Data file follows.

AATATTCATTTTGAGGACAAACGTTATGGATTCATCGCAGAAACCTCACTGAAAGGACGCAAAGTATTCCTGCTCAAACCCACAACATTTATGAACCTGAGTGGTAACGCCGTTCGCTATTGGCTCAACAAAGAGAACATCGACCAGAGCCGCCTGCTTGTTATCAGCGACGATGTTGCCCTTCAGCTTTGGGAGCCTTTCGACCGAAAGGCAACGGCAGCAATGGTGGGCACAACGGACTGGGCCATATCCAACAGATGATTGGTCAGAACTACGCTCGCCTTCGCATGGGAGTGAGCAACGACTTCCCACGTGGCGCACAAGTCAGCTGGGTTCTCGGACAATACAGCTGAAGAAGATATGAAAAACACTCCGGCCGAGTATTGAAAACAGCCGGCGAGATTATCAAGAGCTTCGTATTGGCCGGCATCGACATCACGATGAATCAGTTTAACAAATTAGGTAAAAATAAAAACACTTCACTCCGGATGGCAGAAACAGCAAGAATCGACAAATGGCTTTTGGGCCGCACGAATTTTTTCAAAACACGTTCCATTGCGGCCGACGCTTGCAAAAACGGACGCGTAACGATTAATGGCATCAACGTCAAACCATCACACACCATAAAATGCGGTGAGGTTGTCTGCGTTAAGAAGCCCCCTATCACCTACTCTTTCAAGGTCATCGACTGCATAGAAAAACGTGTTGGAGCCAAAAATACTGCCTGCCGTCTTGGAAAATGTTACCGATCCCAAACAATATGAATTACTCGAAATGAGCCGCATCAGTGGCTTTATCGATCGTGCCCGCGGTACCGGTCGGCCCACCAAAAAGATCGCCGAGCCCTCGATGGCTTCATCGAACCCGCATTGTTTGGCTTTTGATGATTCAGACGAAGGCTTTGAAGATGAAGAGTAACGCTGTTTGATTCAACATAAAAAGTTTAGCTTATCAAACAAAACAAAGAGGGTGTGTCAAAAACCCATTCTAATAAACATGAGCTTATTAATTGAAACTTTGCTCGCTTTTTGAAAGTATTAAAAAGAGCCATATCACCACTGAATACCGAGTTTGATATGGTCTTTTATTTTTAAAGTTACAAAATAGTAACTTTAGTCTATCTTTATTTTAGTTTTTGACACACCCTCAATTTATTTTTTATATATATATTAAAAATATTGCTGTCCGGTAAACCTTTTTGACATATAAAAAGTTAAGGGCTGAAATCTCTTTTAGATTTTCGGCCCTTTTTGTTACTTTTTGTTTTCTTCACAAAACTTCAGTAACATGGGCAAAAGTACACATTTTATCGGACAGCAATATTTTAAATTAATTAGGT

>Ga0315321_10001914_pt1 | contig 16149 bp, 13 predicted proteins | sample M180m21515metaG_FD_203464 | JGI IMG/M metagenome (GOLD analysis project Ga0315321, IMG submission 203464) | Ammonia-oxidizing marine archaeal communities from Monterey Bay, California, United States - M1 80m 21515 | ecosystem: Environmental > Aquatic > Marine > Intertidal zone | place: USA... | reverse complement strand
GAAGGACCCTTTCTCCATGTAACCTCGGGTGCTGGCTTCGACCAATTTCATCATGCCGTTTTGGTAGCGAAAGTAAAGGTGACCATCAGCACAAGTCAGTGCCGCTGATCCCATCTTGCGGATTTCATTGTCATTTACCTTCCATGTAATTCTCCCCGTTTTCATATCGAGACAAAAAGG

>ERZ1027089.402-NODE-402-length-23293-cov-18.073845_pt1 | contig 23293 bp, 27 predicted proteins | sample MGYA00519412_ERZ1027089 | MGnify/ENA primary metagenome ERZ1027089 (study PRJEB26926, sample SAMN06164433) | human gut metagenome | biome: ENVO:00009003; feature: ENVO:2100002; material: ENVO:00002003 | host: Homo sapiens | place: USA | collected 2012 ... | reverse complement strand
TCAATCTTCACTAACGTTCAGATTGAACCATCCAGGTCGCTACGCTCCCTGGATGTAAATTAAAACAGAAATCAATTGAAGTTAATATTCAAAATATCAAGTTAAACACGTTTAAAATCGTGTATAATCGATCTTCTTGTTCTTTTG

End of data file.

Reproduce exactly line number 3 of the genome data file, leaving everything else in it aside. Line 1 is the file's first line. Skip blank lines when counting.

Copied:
GAAGGACCCTTTCTCCATGTAACCTCGGGTGCTGGCTTCGACCAATTTCATCATGCCGTTTTGGTAGCGAAAGTAAAGGTGACCATCAGCACAAGTCAGTGCCGCTGATCCCATCTTGCGGATTTCATTGTCATTTACCTTCCATGTAATTCTCCCCGTTTTCATATCGAGACAAAAAGG